Peter Warlock was the pseudonym of Philip Arnold Heseltine (30 October 1894 – 17 December 1930), a British composer and music critic. The Warlock name, which reflects Heseltine's interest in occult practices, was used for all his published musical works. He is best known as a composer of songs and other vocal music; he also achieved notoriety in his lifetime through his unconventional and often scandalous lifestyle.
As a schoolboy at Eton College, Heseltine came under the spell of the British composer Frederick Delius, with whom he formed a close friendship. After a failed student career in Oxford and London, Heseltine turned to musical journalism, while developing interests in folk-song and Elizabethan music. His first serious compositions date from around 1915. Following a period of drift and inactivity, a positive and lasting influence on his work arose from his meeting in 1916 with the Dutch composer Bernard van Dieren; he also gained creative impetus from a year spent in Ireland, studying Celtic culture and language. On his return to England in 1918, Heseltine began composing songs in a distinctive, original style, while building a reputation as a combative and controversial music critic. During 1920–21 he edited the music magazine The Sackbut. His most prolific period as a composer came in the 1920s, when he was based first in Wales and later at Eynsford in Kent.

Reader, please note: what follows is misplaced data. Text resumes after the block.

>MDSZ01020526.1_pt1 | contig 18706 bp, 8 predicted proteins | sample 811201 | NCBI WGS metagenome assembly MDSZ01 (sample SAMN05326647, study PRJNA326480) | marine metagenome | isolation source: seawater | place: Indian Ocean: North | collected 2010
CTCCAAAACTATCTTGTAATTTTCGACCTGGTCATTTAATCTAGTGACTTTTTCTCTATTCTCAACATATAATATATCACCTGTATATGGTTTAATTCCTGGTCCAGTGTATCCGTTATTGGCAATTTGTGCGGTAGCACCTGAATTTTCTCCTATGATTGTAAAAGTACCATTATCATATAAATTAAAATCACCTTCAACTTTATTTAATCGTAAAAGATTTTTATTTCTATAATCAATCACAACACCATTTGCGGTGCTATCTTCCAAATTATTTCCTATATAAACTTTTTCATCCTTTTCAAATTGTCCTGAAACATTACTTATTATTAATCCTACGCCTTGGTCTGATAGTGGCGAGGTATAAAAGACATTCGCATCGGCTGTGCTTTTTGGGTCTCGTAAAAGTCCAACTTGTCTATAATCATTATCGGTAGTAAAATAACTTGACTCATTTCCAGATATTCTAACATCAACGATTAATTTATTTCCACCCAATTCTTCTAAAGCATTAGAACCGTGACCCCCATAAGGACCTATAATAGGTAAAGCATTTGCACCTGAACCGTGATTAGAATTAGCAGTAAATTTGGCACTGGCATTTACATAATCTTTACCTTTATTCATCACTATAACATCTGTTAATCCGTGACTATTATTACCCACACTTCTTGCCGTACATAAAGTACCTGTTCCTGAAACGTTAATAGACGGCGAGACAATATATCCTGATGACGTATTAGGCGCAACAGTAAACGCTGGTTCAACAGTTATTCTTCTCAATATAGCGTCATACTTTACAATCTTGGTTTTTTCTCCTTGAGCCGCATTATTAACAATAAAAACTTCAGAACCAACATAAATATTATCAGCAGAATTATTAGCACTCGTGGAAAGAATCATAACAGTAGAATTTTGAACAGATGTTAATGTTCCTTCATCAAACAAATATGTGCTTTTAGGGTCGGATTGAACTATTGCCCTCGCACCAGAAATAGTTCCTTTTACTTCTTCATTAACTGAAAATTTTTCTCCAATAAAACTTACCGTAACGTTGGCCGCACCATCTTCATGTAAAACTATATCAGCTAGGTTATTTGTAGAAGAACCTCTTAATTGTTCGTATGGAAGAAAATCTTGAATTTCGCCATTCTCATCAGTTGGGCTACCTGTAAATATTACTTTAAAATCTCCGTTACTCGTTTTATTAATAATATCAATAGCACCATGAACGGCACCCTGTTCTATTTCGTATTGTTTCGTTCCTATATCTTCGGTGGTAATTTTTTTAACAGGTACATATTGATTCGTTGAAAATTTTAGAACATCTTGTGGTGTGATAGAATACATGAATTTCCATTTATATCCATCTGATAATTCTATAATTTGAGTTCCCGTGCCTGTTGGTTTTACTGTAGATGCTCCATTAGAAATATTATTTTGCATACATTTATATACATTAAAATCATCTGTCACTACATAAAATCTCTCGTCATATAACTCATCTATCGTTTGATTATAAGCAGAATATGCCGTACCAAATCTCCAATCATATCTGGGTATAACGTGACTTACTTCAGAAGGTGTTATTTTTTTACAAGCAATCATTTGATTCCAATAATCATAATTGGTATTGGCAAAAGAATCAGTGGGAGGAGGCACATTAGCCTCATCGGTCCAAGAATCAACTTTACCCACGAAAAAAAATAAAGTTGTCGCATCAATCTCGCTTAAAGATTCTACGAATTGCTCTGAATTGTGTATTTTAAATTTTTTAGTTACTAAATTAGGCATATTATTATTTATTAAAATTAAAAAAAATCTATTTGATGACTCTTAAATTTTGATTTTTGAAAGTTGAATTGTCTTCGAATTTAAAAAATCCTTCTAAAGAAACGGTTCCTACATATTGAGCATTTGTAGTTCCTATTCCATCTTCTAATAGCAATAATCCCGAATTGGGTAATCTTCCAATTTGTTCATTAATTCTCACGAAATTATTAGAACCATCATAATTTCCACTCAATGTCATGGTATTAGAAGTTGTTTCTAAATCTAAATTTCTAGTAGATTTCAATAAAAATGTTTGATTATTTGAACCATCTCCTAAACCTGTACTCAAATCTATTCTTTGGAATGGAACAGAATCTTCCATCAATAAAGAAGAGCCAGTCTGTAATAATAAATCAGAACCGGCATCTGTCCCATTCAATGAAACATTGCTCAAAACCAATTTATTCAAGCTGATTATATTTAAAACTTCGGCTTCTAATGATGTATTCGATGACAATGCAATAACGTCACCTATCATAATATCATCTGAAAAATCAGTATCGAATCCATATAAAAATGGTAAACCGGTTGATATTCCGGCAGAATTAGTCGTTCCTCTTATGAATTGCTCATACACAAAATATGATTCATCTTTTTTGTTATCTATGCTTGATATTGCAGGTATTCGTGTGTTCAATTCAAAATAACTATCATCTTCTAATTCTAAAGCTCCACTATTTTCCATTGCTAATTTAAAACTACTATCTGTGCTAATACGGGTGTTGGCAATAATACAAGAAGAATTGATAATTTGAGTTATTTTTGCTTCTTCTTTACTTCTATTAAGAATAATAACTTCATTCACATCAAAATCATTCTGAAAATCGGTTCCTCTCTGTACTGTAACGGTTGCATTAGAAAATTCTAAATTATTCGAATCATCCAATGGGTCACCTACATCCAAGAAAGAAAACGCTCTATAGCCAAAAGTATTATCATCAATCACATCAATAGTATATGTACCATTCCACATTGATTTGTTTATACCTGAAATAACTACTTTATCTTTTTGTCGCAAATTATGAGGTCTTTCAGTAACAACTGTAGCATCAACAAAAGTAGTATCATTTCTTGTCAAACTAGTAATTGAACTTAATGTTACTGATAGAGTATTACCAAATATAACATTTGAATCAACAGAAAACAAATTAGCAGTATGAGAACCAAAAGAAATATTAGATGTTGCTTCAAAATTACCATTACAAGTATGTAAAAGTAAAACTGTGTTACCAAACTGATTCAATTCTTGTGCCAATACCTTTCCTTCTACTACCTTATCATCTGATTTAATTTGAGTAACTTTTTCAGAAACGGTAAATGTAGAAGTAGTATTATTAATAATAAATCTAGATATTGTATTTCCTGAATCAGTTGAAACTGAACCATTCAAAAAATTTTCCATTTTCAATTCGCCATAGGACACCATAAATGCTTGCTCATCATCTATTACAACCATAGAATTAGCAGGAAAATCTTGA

Through his critical writings, published under his own name, Heseltine made a pioneering contribution to the scholarship of early music. In addition, he produced a full-length biography of Delius and wrote, edited, or otherwise assisted the production of several other books and pamphlets. Towards the end of his life, Heseltine became depressed by a loss of his creative inspiration. He died in his London flat of coal gas poisoning in 1930, likely by his own hand.Continue reading at Wikipedia... Wikipedia content provided under the terms of the Creative Commons BY-SA license